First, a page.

We were having trouble with Lexus dealers in upstate New York selling cars into Canada. McCurry had me call one of the dealers to have him fly out to California for a “personal meeting.” The three of us went into a conference room next to his office. Bob sat at the head of the table, the dealer to his left, and I sat to his right. McCurry quickly worked himself into a livid rage. I was horrified. Even my first sergeant in the Army had never talked to someone like McCurry was talking to this dealer. The windows seemed to be shaking. The dealer slumped down in his chair and lowered his head. McCurry paused for a second to catch his breath. He looked over at me. He must have seen the sheer terror in my eyes. He winked at me! The entire meeting could not have lasted five minutes, but it seemed like an eternity.
The dealer grabbed my arm as we staggered down the hallway and said, “My God, Dave, I’m never coming back here.”
“Don’t sell anymore cars in Canada, and you won’t,” I replied.
“Don’t worry, I won’t. And I’ll tell all the others,” he offered.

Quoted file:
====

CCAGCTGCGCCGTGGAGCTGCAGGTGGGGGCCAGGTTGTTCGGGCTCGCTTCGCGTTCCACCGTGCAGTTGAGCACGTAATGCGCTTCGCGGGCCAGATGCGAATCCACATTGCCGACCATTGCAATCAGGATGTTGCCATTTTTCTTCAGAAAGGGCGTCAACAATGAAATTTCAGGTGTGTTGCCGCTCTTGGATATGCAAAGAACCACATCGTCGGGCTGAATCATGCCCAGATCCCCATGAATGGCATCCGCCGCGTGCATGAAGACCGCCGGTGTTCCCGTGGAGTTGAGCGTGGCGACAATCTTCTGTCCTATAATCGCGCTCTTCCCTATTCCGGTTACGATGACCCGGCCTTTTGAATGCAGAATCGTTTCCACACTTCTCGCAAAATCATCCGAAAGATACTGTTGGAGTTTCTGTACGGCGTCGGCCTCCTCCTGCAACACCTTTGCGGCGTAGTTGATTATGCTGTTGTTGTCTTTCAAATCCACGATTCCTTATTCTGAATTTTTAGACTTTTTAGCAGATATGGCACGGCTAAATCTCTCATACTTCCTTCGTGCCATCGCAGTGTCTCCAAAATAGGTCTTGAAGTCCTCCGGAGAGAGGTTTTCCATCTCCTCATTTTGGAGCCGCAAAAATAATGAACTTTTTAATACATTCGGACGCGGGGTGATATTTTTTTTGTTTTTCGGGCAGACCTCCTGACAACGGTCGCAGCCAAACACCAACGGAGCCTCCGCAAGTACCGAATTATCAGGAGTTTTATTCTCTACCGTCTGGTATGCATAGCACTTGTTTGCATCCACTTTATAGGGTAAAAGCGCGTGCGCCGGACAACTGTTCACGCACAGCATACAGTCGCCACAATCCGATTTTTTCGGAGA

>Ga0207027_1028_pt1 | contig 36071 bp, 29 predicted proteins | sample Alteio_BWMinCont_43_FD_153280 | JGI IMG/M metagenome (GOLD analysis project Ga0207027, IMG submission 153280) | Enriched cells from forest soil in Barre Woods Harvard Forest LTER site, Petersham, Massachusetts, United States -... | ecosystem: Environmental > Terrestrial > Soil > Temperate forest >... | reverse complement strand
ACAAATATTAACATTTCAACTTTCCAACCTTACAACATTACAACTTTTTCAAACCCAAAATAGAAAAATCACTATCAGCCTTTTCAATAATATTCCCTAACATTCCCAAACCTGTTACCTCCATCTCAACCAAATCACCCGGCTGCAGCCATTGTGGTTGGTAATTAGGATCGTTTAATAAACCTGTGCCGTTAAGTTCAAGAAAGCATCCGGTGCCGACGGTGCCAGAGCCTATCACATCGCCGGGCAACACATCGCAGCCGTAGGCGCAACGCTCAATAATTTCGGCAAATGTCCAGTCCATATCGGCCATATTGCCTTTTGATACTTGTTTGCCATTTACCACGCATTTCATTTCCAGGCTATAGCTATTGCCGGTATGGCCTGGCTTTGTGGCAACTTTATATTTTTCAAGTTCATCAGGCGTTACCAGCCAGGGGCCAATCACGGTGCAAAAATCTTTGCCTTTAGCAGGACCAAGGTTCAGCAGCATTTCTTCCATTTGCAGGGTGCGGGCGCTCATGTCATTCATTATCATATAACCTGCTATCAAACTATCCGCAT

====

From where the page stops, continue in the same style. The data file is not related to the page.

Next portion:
I complained to my father about how hard McCurry was to work for and how I had never seen a man so driven. He told me to be gentle in my judgments about people because you never know their real story. We don’t want others to know who we really are and what we have done for fear others will judge us harshly.
He told me Bob’s real story. Every one thought the scar on McCurry’s chin came from football, but it hadn’t. When Bob was 18, he and his sister, Josephine, and two other friends, Bill Pry and Sara Sirrages, went to the 1940 New York World’s Fair. They had to rush back to school, so Bob drove all night. Early in the morning, about a mile outside of Lewistown, he fell asleep and crashed into a bridge abutment. He received the scar on his chin. Bill (18) suffered serious head injuries. His sister Josephine (21) and Sara (17) were both killed instantly. Every time he looked in a mirror he was reminded of that terrible night.